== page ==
Alina Deshpande performing in a prior Dances of India show is the director of Ali Baba and the Four Thieves 4-6 p.m. Saturday at Smith Auditorium. Photo by Elena E. Giorgi
Giovanni Echave plays Ali Baba in the Dances of India production Ali Baba and the Four Thieves. Photo by Elena E. Giorgi
Alina Deshpande’s life brings new meaning to the phrase, “As different as night and day”. During the day she is the Group Leader of B-10, the Biosecurity and Public Health Group in the Biosciences Division at Los Alamos National Laboratory, but during her time away from work her passion for Indian dance kicks in.
A native of the city of Pune in the western India state of Maharashtra, Deshpande began her Kathak dance training there when she was 10 years old and continued until she was 21 when she moved to the United States. Since then, she has gone from taking her passion for dance to a whole other level, producing and directing annual dance shows that re-tell popular stories through dance.
This year’s show, slated for 4-6 p.m. Saturday in Smith Auditorium, is based on one of the lesser known themes from Arabian Nights, Ali Baba and the Forty Thieves.
“I changed the name to “Ali Baba and the Four Thieves” because we don’t have 40 thieves, we only have four,” Deshpande said with a chuckle.
She said she began teaching the Northern India classical dance form Kathak in Los Alamos when her daughter Ashvini Vaidya turned 6 in 2004. Deshpande’s goal was to share aspects of her roots with Vaidya but soon several friends and their daughters joined the group, which expanded enough for Deshpande to stage major productions over the last few years to showcase her students.
The popularity of the annual productions such as Cinderella, Aladdin, Beauty and the Beast and Doll Story, a version of Toy Story, has made it necessary for the shows to be presented at Smith Auditorium.
Deshpande said she adapted the story of Ali Baba to be family friendly while keeping the basic elements. She said she wove in Indian dances and recruited guest dancers from the community. Saturday’s show will include belly-dancing, Bollywood Fusion by Dance Arts Los Alamos, folk dances from India and Bharatnatyam, a southern India classical dance form.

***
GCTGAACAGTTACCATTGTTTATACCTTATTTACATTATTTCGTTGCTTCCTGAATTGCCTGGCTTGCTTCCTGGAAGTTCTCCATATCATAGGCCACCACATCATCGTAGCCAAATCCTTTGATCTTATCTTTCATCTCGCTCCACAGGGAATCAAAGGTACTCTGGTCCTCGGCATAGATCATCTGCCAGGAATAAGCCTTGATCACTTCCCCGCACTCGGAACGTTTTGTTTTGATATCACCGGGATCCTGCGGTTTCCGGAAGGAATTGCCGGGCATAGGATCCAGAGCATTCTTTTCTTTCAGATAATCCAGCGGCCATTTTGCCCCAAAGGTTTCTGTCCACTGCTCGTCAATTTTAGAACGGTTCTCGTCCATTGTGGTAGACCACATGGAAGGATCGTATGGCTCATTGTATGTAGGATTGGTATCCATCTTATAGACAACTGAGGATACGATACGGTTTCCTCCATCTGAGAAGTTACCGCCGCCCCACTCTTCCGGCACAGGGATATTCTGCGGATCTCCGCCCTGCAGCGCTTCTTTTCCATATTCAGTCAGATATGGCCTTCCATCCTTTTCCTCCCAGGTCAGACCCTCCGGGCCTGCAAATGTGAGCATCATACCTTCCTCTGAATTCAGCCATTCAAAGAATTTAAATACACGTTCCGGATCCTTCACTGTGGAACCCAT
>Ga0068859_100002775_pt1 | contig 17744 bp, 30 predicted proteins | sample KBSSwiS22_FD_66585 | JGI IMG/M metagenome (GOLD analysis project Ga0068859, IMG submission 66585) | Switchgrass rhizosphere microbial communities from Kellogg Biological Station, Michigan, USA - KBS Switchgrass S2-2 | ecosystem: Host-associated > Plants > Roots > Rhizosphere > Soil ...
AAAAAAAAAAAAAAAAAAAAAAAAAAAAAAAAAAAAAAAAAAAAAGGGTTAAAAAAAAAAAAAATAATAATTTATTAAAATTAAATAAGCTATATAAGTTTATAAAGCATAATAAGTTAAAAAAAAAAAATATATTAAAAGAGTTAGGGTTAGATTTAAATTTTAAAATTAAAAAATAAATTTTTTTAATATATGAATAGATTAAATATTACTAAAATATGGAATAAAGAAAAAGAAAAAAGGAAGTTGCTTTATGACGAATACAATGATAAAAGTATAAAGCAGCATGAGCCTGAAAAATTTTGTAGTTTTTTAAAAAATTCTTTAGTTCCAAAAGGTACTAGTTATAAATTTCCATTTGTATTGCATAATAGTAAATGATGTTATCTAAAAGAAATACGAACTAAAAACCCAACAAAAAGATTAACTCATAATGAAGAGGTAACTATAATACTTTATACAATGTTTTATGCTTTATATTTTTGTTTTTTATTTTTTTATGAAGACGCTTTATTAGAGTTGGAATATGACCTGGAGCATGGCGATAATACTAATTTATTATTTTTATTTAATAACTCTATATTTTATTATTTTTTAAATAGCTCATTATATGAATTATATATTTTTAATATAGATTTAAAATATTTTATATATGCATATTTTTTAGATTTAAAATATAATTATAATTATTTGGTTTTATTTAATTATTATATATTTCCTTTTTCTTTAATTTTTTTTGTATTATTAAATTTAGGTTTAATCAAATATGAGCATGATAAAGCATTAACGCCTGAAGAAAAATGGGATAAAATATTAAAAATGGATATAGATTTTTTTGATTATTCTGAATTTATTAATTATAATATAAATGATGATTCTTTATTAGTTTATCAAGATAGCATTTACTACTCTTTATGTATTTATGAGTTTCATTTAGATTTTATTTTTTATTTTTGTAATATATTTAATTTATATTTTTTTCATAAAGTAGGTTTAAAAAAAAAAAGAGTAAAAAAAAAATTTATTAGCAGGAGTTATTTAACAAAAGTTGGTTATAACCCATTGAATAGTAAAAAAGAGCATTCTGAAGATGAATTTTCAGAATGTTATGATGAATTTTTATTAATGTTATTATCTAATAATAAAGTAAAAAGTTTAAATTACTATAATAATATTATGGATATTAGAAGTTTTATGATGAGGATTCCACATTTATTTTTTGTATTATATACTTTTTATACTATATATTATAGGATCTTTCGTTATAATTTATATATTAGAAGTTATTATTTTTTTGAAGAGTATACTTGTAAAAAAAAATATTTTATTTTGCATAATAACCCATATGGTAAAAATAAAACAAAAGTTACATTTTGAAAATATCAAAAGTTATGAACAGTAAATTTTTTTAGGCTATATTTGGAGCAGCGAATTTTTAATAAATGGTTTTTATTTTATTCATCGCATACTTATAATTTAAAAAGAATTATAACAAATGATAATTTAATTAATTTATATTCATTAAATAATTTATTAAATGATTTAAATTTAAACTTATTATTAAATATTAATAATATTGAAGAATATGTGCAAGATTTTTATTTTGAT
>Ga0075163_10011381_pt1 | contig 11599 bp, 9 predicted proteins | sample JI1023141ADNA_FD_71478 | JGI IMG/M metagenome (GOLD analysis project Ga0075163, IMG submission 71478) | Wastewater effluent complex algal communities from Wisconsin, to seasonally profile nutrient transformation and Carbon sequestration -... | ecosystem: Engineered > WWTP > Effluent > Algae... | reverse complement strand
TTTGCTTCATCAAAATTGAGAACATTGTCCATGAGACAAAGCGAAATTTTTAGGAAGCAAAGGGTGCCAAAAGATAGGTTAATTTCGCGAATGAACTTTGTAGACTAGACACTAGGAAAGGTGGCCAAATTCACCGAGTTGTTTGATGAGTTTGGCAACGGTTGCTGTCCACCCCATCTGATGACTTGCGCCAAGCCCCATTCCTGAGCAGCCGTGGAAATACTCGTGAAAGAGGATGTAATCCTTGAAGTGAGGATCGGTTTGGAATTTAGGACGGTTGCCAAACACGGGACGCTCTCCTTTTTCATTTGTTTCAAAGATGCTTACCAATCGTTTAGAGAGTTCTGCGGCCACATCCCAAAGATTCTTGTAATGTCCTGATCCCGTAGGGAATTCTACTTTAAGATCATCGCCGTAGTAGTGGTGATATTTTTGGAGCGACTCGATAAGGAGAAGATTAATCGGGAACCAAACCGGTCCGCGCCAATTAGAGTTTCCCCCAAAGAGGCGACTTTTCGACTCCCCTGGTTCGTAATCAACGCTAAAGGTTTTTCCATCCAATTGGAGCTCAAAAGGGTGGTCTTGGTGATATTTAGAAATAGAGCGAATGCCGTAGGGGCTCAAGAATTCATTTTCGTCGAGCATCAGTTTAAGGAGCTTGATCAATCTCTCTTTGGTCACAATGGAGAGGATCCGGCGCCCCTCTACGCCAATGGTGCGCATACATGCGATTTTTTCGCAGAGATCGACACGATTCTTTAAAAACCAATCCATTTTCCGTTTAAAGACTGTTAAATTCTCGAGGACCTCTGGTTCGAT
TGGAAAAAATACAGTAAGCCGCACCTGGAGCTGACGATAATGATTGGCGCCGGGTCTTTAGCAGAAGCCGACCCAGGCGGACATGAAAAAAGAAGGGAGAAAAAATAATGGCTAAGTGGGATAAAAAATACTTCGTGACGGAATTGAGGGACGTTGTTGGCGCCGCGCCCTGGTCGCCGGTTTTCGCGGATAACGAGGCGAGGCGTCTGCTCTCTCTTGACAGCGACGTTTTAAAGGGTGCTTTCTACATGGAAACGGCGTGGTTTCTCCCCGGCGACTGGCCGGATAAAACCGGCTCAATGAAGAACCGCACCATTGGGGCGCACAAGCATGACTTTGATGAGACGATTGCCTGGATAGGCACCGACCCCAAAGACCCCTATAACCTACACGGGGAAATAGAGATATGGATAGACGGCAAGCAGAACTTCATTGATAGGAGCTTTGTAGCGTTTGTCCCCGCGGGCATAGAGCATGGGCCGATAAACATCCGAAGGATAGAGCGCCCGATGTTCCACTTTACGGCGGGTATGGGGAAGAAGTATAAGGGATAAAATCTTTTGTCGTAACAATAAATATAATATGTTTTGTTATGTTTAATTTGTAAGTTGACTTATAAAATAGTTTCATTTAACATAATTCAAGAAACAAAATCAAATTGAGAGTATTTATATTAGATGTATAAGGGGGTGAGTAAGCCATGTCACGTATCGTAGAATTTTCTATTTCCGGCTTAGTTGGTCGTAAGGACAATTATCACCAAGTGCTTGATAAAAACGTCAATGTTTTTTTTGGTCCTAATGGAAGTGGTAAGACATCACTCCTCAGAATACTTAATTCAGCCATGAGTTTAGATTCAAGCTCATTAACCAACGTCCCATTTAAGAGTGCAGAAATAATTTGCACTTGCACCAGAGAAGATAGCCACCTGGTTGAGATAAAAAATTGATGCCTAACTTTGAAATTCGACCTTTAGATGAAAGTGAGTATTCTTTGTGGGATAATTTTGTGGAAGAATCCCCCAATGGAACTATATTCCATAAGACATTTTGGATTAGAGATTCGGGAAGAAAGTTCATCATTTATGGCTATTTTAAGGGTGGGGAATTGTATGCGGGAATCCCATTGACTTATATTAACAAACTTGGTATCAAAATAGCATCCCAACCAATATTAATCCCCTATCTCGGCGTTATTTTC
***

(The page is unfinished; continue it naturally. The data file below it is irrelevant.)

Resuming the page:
“Ali Baba and the Four Thieves” promises drama, tons of color and a lot of bling in an interesting combination of storytelling and dance with lots of different types of costumes,” Deshpande said. “She said the four thieves in the show are all graduating Los Alamos High School seniors, which is bitter sweet for her. She is not identifying the “thieves” until the performance.
No tickets are required for Saturday’s show but donations of cash or checks will be accepted to benefit the YMCA Thrissur’s Education and Skill Development Program for Children at Risk. The suggested donation is $10 for adults and $5 for children 10 and under. Indian snacks also will be sold during the intermission.
Deshpande’s dance class held at The Family YMCA is comprised of dancers from five to 50 years old. The beginners class is 3-4 p.m. and the intermediate/seniors class is 4-5 p.m. Deshpande invites community members to stop by and observe to see if they are interested in joining the class. She said her “big city” friends are surprised to hear that 50 percent of her dancers are non-Indian.
“People in Los Alamos are open to and interested in other cultures and are excited to learn Indian dance,” Deshpande said.
For more information on her classes, call The Family YMCA at 505.662.3100.
Villagers in Saturday’s performance of Ali Baba and the Four Thieves are Jodi Smithspier, left, and Shasha Charles. Photo by Elena E. Giorgi
Nileena Velappan plays the part of the queen in Saturday’s Dance of India performance, Ali Baba and the Four Thieves. Photo by Elena E. Giorgi